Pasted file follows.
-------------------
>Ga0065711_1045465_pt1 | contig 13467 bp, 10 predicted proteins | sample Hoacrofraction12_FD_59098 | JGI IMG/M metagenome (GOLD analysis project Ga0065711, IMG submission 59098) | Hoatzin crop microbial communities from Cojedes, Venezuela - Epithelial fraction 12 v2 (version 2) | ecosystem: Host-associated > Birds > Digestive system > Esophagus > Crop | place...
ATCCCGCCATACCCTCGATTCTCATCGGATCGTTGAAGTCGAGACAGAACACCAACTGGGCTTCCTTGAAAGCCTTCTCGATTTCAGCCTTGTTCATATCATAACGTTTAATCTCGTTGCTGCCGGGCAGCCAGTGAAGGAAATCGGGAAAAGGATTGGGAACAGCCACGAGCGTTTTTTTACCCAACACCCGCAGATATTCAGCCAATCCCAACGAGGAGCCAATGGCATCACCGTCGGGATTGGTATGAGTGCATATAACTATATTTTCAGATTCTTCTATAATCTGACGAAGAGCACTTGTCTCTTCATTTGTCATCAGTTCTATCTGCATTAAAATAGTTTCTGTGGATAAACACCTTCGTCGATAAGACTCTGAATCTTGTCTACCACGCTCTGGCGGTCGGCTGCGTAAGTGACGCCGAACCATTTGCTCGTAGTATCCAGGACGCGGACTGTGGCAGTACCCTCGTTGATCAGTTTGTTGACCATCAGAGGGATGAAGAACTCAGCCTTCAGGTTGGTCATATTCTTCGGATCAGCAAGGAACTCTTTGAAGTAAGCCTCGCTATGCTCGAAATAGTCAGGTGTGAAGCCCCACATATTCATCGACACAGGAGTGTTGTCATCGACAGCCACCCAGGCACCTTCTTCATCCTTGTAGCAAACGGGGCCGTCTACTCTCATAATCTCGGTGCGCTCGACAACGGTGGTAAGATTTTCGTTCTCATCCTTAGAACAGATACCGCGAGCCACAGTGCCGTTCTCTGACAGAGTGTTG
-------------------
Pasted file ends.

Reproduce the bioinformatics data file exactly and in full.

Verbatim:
>Ga0065711_1045465_pt1 | contig 13467 bp, 10 predicted proteins | sample Hoacrofraction12_FD_59098 | JGI IMG/M metagenome (GOLD analysis project Ga0065711, IMG submission 59098) | Hoatzin crop microbial communities from Cojedes, Venezuela - Epithelial fraction 12 v2 (version 2) | ecosystem: Host-associated > Birds > Digestive system > Esophagus > Crop | place...
ATCCCGCCATACCCTCGATTCTCATCGGATCGTTGAAGTCGAGACAGAACACCAACTGGGCTTCCTTGAAAGCCTTCTCGATTTCAGCCTTGTTCATATCATAACGTTTAATCTCGTTGCTGCCGGGCAGCCAGTGAAGGAAATCGGGAAAAGGATTGGGAACAGCCACGAGCGTTTTTTTACCCAACACCCGCAGATATTCAGCCAATCCCAACGAGGAGCCAATGGCATCACCGTCGGGATTGGTATGAGTGCATATAACTATATTTTCAGATTCTTCTATAATCTGACGAAGAGCACTTGTCTCTTCATTTGTCATCAGTTCTATCTGCATTAAAATAGTTTCTGTGGATAAACACCTTCGTCGATAAGACTCTGAATCTTGTCTACCACGCTCTGGCGGTCGGCTGCGTAAGTGACGCCGAACCATTTGCTCGTAGTATCCAGGACGCGGACTGTGGCAGTACCCTCGTTGATCAGTTTGTTGACCATCAGAGGGATGAAGAACTCAGCCTTCAGGTTGGTCATATTCTTCGGATCAGCAAGGAACTCTTTGAAGTAAGCCTCGCTATGCTCGAAATAGTCAGGTGTGAAGCCCCACATATTCATCGACACAGGAGTGTTGTCATCGACAGCCACCCAGGCACCTTCTTCATCCTTGTAGCAAACGGGGCCGTCTACTCTCATAATCTCGGTGCGCTCGACAACGGTGGTAAGATTTTCGTTCTCATCCTTAGAACAGATACCGCGAGCCACAGTGCCGTTCTCTGACAGAGTGTTG